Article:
RAINES: I apologize to our listeners, they've been ringing off the hook but Alan and I have decided to keep Valerie Plame Wilson all to ourselves …

VPW: [laughs]

RAINES: … and we've got 60 seconds, Alan, if you want to get something else in here.

ALAN CROSS: Just real quick question. In your book Fair Game: My Life as a Spy, My Betrayal by the White House , I guess the question I have is, did you work as a lone operativeall by yourself, or did you have a team of people that worked for you?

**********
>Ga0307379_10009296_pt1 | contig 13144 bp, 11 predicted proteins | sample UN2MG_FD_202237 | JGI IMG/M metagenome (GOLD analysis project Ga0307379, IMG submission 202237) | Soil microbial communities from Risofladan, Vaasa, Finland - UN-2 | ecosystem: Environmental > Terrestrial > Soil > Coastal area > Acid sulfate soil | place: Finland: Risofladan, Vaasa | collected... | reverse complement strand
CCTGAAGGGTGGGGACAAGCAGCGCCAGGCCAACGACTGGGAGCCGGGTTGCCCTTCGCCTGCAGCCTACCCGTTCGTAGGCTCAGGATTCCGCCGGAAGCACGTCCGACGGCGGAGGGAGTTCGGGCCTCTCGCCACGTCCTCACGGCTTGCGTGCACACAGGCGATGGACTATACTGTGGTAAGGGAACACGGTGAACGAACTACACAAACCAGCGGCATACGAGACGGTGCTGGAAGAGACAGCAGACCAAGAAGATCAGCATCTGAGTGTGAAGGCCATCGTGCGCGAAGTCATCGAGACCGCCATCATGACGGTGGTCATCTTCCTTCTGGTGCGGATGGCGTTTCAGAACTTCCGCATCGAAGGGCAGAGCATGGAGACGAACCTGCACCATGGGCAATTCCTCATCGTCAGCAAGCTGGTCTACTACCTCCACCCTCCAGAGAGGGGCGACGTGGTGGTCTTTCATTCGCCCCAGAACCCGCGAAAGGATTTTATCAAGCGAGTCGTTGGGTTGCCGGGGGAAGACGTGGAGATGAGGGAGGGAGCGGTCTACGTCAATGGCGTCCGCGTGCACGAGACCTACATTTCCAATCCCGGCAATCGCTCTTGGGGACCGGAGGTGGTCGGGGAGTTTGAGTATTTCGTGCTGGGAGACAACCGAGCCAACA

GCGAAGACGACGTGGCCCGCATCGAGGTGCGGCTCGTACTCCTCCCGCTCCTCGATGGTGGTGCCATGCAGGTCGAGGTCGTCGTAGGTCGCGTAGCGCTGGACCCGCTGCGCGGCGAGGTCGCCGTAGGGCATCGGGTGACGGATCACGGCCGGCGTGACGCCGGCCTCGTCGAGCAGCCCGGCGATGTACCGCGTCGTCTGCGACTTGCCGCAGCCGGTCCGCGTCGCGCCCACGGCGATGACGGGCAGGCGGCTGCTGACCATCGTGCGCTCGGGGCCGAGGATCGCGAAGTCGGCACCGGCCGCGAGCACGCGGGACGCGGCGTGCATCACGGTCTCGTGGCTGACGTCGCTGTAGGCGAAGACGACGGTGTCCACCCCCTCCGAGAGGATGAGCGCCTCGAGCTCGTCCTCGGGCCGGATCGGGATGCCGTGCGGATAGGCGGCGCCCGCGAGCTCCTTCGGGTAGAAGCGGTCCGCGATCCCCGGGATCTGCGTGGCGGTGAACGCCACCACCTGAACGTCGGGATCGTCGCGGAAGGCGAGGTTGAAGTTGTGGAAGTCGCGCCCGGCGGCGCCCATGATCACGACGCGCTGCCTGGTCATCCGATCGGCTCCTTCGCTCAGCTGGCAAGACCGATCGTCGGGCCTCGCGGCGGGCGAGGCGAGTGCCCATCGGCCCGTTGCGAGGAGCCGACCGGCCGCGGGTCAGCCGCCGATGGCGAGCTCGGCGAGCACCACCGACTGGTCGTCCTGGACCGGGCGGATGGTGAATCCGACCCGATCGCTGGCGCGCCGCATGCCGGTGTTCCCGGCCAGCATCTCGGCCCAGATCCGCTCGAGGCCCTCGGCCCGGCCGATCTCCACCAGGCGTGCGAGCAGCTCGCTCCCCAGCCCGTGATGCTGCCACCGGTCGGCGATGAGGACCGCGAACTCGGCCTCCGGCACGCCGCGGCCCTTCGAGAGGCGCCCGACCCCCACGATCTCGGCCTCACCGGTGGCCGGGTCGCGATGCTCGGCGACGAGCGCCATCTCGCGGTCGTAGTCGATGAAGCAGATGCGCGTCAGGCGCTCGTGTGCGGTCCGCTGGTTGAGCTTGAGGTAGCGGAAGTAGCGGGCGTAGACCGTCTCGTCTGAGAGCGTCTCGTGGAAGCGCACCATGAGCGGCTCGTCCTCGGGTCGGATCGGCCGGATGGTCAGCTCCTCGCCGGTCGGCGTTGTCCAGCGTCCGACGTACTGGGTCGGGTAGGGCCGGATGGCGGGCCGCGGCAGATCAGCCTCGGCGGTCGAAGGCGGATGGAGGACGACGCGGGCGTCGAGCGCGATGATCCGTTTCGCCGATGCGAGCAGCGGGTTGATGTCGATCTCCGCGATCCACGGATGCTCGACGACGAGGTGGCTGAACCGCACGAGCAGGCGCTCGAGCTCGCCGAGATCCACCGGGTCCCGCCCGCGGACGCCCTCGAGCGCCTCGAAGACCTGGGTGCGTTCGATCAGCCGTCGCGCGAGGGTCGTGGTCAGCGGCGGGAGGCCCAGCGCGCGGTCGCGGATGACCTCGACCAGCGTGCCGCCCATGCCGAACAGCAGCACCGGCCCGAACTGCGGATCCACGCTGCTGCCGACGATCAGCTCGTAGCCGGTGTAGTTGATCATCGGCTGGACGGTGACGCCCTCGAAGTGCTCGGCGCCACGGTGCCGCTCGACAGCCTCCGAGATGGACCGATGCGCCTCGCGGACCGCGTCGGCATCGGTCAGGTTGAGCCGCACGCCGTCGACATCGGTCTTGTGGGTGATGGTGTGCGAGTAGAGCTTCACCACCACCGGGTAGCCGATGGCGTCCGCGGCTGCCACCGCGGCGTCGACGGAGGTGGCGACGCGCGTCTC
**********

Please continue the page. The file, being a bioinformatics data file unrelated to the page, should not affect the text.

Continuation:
VPW: I think that's one of the constructs that Hollywood constantly makes. We think of The Bourne Identity identity or James Bond, the fact is that we're, you are never alone. It is always a team effort. It is not some rogue operator out there changing into his tux to walk into some casino in Monaco. You have the analysts, you have the technical people, you have the folks that are putting together the questions, you have your surveillance team. It really is a team effort. And the people working, my former colleagues at the CIA for the most part are very smart, extremely dedicated people that right now are laboring under a heavily politicized yoke and I hope that that direction can be changed in the future.